Many will know that I love a good political tome, especially when it forces me to think about the world. While I do not have any love loss for the current US president or his administration, I was eager to see if I could follow the arguments made in this book without considering it overly partisan. While Albright served in Democrat camps and rose to prominence under Bill Clinton (one of Trump’s enemies, as he has gladly admitted), she is also an academic whose arguments are strongly based on history, as well as personal experiences. Albright sells her case effectively without needing to dissect either the president or the Trump Administration as being clueless and completely horrid. Her views are substantiated and, as the title suggests, she wishes to warn the reader about what is to come if things continue on the same path. The book itself is thorough and offers the reader a great deal of information to synthesise as they consider what has been going on in the world over the past one hundred years. With well-balanced chapters that offer insight and frank commentary, Albright presents her case without getting overly partisan or muddy. Perhaps a tad academic at times, those readers who enjoy this type of book will surely want to delve deeper, exploring some of the source material offered in the latter pages of the tome. While there is the ongoing debate about whether democracy is the saviour of the world (think of Churchill’s famous comments about the ideology) or simply another option for countries to choose, the arguments made in this book are surely something sobering at a time when ideological fluidity appears to be on the rise. Whatever the answer, it is time for Americans to choose who and what they want, knowing that there is surely some outside (fascist?) base seeking to sway things to disrupt the democratic process. Then again, what do I know, being a Canadian looking in from the outside?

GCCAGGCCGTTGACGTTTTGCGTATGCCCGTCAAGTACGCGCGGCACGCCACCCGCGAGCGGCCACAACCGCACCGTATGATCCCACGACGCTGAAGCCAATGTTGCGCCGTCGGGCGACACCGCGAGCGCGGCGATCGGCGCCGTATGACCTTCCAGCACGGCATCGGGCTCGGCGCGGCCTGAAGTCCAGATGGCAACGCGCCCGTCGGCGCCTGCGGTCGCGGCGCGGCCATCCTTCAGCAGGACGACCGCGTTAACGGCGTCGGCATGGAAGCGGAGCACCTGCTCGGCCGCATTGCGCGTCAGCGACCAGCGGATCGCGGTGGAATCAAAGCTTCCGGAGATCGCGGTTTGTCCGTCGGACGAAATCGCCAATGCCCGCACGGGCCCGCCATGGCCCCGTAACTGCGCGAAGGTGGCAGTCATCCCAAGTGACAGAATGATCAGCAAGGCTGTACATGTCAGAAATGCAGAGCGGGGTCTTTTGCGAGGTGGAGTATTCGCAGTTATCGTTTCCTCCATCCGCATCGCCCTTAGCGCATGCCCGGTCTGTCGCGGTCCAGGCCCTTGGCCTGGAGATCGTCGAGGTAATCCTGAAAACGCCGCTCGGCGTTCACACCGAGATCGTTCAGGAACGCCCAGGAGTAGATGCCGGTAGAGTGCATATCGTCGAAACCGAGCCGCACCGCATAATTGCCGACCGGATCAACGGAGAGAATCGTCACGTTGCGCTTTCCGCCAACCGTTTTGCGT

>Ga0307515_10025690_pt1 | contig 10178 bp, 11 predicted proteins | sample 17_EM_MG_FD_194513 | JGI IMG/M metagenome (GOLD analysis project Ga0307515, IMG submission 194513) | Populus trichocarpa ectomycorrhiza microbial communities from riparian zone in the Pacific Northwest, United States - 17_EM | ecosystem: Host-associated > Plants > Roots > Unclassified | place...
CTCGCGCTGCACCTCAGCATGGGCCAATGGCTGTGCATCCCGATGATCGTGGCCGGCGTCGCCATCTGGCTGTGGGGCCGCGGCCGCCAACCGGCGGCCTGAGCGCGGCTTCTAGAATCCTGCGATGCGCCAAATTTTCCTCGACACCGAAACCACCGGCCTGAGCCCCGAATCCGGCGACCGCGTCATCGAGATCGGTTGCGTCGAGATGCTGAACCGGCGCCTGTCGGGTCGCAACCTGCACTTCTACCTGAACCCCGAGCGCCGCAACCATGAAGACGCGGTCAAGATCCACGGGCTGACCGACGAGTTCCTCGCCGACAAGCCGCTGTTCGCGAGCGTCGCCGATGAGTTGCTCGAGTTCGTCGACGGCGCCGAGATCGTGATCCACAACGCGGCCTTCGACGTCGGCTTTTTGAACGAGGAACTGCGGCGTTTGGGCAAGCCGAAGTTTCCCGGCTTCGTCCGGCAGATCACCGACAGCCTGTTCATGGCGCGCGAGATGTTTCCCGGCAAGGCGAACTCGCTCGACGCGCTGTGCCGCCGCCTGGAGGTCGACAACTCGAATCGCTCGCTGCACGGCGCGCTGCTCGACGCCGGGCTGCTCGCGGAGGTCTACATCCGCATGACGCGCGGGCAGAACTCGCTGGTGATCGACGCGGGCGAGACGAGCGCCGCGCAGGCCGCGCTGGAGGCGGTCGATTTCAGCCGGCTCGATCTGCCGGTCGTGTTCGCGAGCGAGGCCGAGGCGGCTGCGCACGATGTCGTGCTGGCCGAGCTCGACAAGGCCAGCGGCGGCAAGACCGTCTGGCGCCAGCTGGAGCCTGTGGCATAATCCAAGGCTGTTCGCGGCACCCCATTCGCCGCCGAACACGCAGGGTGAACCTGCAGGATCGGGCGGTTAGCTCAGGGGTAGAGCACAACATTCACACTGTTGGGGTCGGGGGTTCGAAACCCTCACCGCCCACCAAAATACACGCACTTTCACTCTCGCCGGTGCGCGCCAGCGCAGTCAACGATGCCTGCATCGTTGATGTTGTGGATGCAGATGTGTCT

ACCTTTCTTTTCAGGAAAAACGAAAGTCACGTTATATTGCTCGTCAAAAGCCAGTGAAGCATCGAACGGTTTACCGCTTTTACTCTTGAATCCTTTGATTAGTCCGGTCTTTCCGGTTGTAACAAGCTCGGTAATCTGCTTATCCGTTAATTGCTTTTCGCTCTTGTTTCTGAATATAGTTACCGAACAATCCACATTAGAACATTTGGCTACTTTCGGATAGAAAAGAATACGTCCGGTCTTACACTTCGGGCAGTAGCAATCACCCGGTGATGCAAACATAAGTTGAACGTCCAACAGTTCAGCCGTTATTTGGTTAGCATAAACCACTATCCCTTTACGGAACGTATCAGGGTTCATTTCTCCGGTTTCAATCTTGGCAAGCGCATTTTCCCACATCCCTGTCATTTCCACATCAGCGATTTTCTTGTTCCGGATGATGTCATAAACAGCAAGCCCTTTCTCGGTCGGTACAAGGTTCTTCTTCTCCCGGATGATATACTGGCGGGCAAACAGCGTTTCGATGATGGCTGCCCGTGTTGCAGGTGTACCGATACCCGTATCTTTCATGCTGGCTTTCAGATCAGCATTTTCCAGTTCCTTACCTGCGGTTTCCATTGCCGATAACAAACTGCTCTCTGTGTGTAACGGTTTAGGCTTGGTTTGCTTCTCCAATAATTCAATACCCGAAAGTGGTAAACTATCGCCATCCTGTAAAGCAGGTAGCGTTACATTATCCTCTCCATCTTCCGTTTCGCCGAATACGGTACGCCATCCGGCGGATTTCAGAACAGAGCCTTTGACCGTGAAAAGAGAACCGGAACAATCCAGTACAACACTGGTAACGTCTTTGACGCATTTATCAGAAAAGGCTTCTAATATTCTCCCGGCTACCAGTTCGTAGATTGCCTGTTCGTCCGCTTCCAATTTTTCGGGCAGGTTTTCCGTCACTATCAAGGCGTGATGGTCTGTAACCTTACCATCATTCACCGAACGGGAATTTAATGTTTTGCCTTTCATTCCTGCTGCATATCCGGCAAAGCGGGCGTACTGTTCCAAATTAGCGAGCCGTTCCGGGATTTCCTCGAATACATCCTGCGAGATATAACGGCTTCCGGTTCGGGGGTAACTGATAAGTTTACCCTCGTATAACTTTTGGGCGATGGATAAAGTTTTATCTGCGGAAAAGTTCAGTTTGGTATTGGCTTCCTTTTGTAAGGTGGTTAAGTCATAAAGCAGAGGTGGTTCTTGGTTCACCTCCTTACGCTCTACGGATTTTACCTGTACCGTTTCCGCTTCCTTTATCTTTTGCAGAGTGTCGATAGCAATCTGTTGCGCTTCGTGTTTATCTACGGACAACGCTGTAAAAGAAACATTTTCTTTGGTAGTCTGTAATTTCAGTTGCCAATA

Kudos, Madam Albright, for an enriching experience that I will refer to any who want a great read. I am eager to explore some of your other work, which I can only hope will be as insightful as this piece.

A Book for All Seasons, a different sort of Book Challenge: https://www.goodreads.com/group/show/248185-a-book-for-all-seasons

Cut Short (Washington Poe #3.5), by M.W. Craven

Eight stars

Always one for more Washington Poe, I turned to this collection of three short stories. Poe and his friend, Tilly Bradshaw , find themselves in three short adventures, each with their own forensic element. Poe is keen to dole out what knowledge he has, though Tilly is no wilting violet. A perfect collection to be paired with a hot drink or to read while out in the sun. Recommended to those who have an affinity for this crime duo, who are always bantering in Cumbria.

The Killing Field

While Poe and Tilly prepare to spend the day at a local exhibition, they are called away from their time off to help inspect a local issue. When they arrive, it is not only two bodies that await them, but a large pit filled with animals from the 2001 foot-and-mouth outbreak. Someone’s sewn the victims up into two cow carcasses. After listening to what little information there is, Poe can tell who the two men are and what brought them them. Shocking, but he lays it all out for everyone without needing to get sullied at all.